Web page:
Noam Chomsky on Welfare & Poverty
How did we in the US get to this point? "It's not the Third World misery," says Chomsky, "but it's not what it ought to be in a rich society, the richest in the world, in fact, with plenty of wealth around, which people can see, just not in their pockets." And Chomsky credits the work of movement organizers for having helped bring these issues to the fore and having initiated a shift.
CHOMSKY: He had in mind the basic principle of the rising capitalist classes, which is what the working people of New England paraphrased a century later without having read Adam Smith, "Gain wealth, forgetting all but self." This idea of all for ourselves and nothing for anyone else was, Smith argued, the "vile maxim of the masters of mankind." He pointed out that this impulse, sometimes, incidentally, happens to help people, but he certainly wasn't impressed. In fact, the historical Adam Smith, who was also rooted in the Enlightenment and anti-capitalist in many respects, is rather different from the image of him that's been constructed.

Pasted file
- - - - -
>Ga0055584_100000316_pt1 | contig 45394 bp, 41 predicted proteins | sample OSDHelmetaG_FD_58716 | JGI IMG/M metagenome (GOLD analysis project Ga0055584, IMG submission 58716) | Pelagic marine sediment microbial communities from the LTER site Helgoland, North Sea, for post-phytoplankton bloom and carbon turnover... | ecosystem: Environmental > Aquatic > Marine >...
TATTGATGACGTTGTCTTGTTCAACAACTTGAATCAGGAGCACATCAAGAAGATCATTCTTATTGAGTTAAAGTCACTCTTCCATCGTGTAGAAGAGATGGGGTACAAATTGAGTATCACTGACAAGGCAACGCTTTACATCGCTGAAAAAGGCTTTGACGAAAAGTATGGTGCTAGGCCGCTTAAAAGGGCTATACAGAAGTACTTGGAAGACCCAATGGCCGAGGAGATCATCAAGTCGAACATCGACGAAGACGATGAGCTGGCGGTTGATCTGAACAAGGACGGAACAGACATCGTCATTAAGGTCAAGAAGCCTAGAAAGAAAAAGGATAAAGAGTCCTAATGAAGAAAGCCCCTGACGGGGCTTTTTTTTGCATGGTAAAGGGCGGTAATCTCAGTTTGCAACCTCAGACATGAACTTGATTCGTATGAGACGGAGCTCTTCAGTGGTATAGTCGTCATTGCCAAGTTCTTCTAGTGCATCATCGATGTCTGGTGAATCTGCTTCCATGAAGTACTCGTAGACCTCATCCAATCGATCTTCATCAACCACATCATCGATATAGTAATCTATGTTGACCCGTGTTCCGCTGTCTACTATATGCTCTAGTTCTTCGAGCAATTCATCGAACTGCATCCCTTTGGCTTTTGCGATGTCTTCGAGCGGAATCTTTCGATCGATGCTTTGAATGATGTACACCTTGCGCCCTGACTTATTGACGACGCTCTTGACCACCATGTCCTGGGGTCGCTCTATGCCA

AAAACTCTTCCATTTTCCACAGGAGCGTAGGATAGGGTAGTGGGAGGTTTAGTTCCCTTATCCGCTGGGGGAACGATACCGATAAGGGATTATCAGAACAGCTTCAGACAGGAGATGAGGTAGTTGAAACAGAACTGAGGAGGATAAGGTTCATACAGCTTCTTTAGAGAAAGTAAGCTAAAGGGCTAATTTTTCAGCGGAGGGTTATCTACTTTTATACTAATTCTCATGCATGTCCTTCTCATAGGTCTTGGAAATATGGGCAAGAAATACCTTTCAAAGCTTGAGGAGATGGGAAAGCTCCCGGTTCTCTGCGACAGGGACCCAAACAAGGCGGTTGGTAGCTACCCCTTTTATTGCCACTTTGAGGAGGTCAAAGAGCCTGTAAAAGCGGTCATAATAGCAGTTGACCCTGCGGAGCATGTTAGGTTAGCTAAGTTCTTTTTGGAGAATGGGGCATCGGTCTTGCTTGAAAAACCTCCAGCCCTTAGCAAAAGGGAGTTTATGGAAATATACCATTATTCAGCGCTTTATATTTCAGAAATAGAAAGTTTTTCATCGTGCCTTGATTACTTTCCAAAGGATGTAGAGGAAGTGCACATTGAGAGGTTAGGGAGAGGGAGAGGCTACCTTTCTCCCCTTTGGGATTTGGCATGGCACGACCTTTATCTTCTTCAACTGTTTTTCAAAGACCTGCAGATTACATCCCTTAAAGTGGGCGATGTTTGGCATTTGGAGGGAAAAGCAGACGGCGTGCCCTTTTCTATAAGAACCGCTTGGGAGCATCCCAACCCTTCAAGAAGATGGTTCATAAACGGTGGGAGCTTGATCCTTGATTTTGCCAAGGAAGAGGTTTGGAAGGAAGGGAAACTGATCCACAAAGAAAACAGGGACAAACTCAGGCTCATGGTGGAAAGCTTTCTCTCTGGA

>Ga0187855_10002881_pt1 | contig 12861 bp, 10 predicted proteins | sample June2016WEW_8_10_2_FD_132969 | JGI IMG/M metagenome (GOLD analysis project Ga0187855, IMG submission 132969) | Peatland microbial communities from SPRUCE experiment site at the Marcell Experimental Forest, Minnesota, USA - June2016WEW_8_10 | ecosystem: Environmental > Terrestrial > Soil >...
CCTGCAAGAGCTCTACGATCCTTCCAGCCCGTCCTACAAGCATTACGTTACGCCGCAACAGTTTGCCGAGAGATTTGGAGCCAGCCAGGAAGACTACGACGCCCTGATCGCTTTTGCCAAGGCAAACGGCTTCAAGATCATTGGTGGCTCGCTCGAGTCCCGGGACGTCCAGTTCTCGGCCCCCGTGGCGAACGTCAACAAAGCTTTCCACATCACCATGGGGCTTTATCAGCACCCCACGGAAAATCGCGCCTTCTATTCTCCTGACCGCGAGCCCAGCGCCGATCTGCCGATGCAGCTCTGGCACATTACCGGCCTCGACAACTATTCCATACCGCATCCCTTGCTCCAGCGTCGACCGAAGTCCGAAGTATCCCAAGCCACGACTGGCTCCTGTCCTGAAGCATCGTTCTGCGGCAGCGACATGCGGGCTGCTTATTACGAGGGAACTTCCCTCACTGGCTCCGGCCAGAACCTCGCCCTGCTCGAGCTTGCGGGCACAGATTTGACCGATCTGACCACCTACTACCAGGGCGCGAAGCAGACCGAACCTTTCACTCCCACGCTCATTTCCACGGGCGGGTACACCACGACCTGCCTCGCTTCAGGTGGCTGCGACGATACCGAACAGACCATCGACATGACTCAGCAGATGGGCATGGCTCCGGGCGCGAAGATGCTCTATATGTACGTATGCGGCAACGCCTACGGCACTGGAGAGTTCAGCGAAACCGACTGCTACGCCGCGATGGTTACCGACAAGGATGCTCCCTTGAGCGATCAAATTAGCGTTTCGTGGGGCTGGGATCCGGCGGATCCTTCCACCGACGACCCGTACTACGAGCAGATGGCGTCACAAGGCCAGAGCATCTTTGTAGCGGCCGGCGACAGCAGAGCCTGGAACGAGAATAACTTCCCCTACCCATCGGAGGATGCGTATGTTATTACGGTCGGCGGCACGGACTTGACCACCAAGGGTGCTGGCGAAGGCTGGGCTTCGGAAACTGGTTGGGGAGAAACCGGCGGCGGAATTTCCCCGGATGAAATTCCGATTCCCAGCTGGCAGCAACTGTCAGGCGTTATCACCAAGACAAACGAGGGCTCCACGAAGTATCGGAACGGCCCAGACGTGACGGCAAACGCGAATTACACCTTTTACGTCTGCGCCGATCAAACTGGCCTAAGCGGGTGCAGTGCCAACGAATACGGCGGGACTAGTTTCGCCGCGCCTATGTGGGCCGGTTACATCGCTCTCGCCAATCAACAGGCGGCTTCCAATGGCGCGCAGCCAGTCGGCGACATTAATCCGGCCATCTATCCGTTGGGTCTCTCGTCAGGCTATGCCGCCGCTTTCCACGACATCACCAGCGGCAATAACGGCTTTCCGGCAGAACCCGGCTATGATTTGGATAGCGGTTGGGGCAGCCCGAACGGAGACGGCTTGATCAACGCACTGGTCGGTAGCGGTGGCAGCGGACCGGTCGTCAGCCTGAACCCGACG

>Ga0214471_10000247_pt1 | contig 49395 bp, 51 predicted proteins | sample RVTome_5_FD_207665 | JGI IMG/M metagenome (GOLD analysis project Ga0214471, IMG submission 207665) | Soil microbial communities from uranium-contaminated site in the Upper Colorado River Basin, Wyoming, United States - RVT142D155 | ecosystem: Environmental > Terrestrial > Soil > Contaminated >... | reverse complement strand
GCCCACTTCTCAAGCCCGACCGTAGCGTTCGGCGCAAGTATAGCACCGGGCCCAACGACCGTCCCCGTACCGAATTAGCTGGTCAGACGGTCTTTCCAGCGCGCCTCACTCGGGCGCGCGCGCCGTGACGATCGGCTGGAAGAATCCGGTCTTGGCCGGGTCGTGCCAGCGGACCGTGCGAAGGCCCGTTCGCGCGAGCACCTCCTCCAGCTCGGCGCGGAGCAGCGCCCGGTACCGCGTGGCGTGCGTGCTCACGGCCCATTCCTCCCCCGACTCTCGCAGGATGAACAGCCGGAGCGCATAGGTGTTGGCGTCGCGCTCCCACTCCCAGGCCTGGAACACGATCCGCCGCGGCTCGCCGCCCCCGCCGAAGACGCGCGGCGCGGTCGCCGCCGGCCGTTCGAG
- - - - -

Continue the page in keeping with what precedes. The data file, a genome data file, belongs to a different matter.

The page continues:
CHOMSKY: There certainly is a racial element. It's part of the really vicious propaganda that has been developed in order to sell the corporate welfare programs that transfer funds to the rich. One way in which this has been done--this goes right back to Reagan's crazy anecdotes about black welfare mothers driving Cadillacs and breeding like rabbits--is by engendering race hatred.
Public policy for about 20 years now has been directed to establishing a sharp divide between a small sector of the very rich, and the majority of the population while cutting out public services. You've got to get them to accept the cuts somehow. What you do is get people frightened, get them to hate each other, in order to turn their attention away from the real power and towards fearing and battling each other. The welfare mother, by implication black, has been used for that p
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George W. Bush (R,2001-2009)
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Ronald Reagan (R,1981-1989)
Jimmy Carter (D,1977-1981)
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Richard Nixon (R,1969-1974)
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